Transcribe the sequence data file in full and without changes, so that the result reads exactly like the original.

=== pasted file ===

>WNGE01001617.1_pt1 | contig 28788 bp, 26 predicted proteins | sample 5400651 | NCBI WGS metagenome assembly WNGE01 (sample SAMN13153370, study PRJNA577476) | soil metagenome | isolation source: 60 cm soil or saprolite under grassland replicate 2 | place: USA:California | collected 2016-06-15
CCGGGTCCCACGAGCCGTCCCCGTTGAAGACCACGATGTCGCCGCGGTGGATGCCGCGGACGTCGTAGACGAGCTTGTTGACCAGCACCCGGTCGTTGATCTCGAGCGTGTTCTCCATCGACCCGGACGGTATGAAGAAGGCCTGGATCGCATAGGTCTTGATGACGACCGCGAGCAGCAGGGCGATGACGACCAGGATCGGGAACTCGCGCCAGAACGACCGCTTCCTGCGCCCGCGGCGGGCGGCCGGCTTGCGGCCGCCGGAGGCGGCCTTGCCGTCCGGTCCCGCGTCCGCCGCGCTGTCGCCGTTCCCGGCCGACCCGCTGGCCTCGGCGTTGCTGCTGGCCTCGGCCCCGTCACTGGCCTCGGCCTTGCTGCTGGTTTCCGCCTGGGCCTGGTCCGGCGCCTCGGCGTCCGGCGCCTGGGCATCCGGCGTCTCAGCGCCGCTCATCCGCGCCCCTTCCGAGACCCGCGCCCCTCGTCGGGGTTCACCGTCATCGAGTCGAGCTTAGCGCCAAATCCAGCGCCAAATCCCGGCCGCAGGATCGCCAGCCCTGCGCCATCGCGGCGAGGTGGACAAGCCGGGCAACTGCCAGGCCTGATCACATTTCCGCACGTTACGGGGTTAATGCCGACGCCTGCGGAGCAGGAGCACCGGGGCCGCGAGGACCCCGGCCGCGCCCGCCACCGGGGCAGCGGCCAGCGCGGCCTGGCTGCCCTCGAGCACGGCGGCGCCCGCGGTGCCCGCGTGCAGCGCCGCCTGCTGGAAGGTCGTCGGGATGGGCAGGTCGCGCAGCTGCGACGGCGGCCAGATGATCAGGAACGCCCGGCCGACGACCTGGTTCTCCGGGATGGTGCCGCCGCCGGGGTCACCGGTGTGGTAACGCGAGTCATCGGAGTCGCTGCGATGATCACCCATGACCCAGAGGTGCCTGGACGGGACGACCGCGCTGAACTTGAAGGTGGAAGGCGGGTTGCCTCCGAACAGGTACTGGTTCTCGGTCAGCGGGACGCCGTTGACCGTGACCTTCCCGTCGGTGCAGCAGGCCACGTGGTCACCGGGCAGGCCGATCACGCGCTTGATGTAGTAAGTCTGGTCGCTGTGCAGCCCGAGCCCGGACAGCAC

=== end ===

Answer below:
>WNGE01001617.1_pt1 | contig 28788 bp, 26 predicted proteins | sample 5400651 | NCBI WGS metagenome assembly WNGE01 (sample SAMN13153370, study PRJNA577476) | soil metagenome | isolation source: 60 cm soil or saprolite under grassland replicate 2 | place: USA:California | collected 2016-06-15
CCGGGTCCCACGAGCCGTCCCCGTTGAAGACCACGATGTCGCCGCGGTGGATGCCGCGGACGTCGTAGACGAGCTTGTTGACCAGCACCCGGTCGTTGATCTCGAGCGTGTTCTCCATCGACCCGGACGGTATGAAGAAGGCCTGGATCGCATAGGTCTTGATGACGACCGCGAGCAGCAGGGCGATGACGACCAGGATCGGGAACTCGCGCCAGAACGACCGCTTCCTGCGCCCGCGGCGGGCGGCCGGCTTGCGGCCGCCGGAGGCGGCCTTGCCGTCCGGTCCCGCGTCCGCCGCGCTGTCGCCGTTCCCGGCCGACCCGCTGGCCTCGGCGTTGCTGCTGGCCTCGGCCCCGTCACTGGCCTCGGCCTTGCTGCTGGTTTCCGCCTGGGCCTGGTCCGGCGCCTCGGCGTCCGGCGCCTGGGCATCCGGCGTCTCAGCGCCGCTCATCCGCGCCCCTTCCGAGACCCGCGCCCCTCGTCGGGGTTCACCGTCATCGAGTCGAGCTTAGCGCCAAATCCAGCGCCAAATCCCGGCCGCAGGATCGCCAGCCCTGCGCCATCGCGGCGAGGTGGACAAGCCGGGCAACTGCCAGGCCTGATCACATTTCCGCACGTTACGGGGTTAATGCCGACGCCTGCGGAGCAGGAGCACCGGGGCCGCGAGGACCCCGGCCGCGCCCGCCACCGGGGCAGCGGCCAGCGCGGCCTGGCTGCCCTCGAGCACGGCGGCGCCCGCGGTGCCCGCGTGCAGCGCCGCCTGCTGGAAGGTCGTCGGGATGGGCAGGTCGCGCAGCTGCGACGGCGGCCAGATGATCAGGAACGCCCGGCCGACGACCTGGTTCTCCGGGATGGTGCCGCCGCCGGGGTCACCGGTGTGGTAACGCGAGTCATCGGAGTCGCTGCGATGATCACCCATGACCCAGAGGTGCCTGGACGGGACGACCGCGCTGAACTTGAAGGTGGAAGGCGGGTTGCCTCCGAACAGGTACTGGTTCTCGGTCAGCGGGACGCCGTTGACCGTGACCTTCCCGTCGGTGCAGCAGGCCACGTGGTCACCGGGCAGGCCGATCACGCGCTTGATGTAGTAAGTCTGGTCGCTGTGCAGCCCGAGCCCGGACAGCAC